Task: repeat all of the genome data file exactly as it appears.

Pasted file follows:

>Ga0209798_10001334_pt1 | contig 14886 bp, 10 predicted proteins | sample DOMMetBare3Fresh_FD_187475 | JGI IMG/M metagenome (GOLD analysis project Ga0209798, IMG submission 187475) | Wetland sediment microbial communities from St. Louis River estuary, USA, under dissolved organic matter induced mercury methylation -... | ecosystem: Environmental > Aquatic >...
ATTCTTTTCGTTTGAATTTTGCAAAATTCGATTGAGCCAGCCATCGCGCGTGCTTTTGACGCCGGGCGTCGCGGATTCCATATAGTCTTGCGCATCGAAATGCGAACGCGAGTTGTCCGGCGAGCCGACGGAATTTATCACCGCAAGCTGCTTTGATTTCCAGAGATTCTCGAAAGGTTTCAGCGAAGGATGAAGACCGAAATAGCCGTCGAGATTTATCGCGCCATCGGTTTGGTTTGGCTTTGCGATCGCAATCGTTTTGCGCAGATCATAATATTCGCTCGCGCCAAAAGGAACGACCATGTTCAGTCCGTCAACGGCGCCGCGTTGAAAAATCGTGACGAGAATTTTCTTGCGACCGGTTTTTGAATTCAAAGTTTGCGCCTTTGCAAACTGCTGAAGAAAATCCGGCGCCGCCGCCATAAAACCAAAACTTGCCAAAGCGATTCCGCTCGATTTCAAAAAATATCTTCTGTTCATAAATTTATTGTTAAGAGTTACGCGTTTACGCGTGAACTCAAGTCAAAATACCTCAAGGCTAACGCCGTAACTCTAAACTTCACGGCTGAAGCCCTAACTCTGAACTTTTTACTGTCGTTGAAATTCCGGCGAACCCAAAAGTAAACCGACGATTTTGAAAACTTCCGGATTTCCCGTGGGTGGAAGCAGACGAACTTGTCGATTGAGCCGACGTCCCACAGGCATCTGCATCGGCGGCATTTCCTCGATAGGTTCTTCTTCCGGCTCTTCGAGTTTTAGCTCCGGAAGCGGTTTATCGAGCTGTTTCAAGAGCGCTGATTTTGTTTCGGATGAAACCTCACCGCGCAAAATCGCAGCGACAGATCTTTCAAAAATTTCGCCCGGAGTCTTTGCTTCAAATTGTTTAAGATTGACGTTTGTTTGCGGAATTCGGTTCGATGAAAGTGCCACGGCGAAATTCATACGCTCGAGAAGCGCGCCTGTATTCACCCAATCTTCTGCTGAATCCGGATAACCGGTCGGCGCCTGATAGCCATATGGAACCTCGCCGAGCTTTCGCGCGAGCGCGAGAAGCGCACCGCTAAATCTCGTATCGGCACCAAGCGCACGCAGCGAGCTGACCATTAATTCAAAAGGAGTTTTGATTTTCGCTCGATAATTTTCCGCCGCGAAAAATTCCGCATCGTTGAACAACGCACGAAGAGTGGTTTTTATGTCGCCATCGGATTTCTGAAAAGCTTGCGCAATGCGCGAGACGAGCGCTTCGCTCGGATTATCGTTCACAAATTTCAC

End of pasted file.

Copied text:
>Ga0209798_10001334_pt1 | contig 14886 bp, 10 predicted proteins | sample DOMMetBare3Fresh_FD_187475 | JGI IMG/M metagenome (GOLD analysis project Ga0209798, IMG submission 187475) | Wetland sediment microbial communities from St. Louis River estuary, USA, under dissolved organic matter induced mercury methylation -... | ecosystem: Environmental > Aquatic >...
ATTCTTTTCGTTTGAATTTTGCAAAATTCGATTGAGCCAGCCATCGCGCGTGCTTTTGACGCCGGGCGTCGCGGATTCCATATAGTCTTGCGCATCGAAATGCGAACGCGAGTTGTCCGGCGAGCCGACGGAATTTATCACCGCAAGCTGCTTTGATTTCCAGAGATTCTCGAAAGGTTTCAGCGAAGGATGAAGACCGAAATAGCCGTCGAGATTTATCGCGCCATCGGTTTGGTTTGGCTTTGCGATCGCAATCGTTTTGCGCAGATCATAATATTCGCTCGCGCCAAAAGGAACGACCATGTTCAGTCCGTCAACGGCGCCGCGTTGAAAAATCGTGACGAGAATTTTCTTGCGACCGGTTTTTGAATTCAAAGTTTGCGCCTTTGCAAACTGCTGAAGAAAATCCGGCGCCGCCGCCATAAAACCAAAACTTGCCAAAGCGATTCCGCTCGATTTCAAAAAATATCTTCTGTTCATAAATTTATTGTTAAGAGTTACGCGTTTACGCGTGAACTCAAGTCAAAATACCTCAAGGCTAACGCCGTAACTCTAAACTTCACGGCTGAAGCCCTAACTCTGAACTTTTTACTGTCGTTGAAATTCCGGCGAACCCAAAAGTAAACCGACGATTTTGAAAACTTCCGGATTTCCCGTGGGTGGAAGCAGACGAACTTGTCGATTGAGCCGACGTCCCACAGGCATCTGCATCGGCGGCATTTCCTCGATAGGTTCTTCTTCCGGCTCTTCGAGTTTTAGCTCCGGAAGCGGTTTATCGAGCTGTTTCAAGAGCGCTGATTTTGTTTCGGATGAAACCTCACCGCGCAAAATCGCAGCGACAGATCTTTCAAAAATTTCGCCCGGAGTCTTTGCTTCAAATTGTTTAAGATTGACGTTTGTTTGCGGAATTCGGTTCGATGAAAGTGCCACGGCGAAATTCATACGCTCGAGAAGCGCGCCTGTATTCACCCAATCTTCTGCTGAATCCGGATAACCGGTCGGCGCCTGATAGCCATATGGAACCTCGCCGAGCTTTCGCGCGAGCGCGAGAAGCGCACCGCTAAATCTCGTATCGGCACCAAGCGCACGCAGCGAGCTGACCATTAATTCAAAAGGAGTTTTGATTTTCGCTCGATAATTTTCCGCCGCGAAAAATTCCGCATCGTTGAACAACGCACGAAGAGTGGTTTTTATGTCGCCATCGGATTTCTGAAAAGCTTGCGCAATGCGCGAGACGAGCGCTTCGCTCGGATTATCGTTCACAAATTTCAC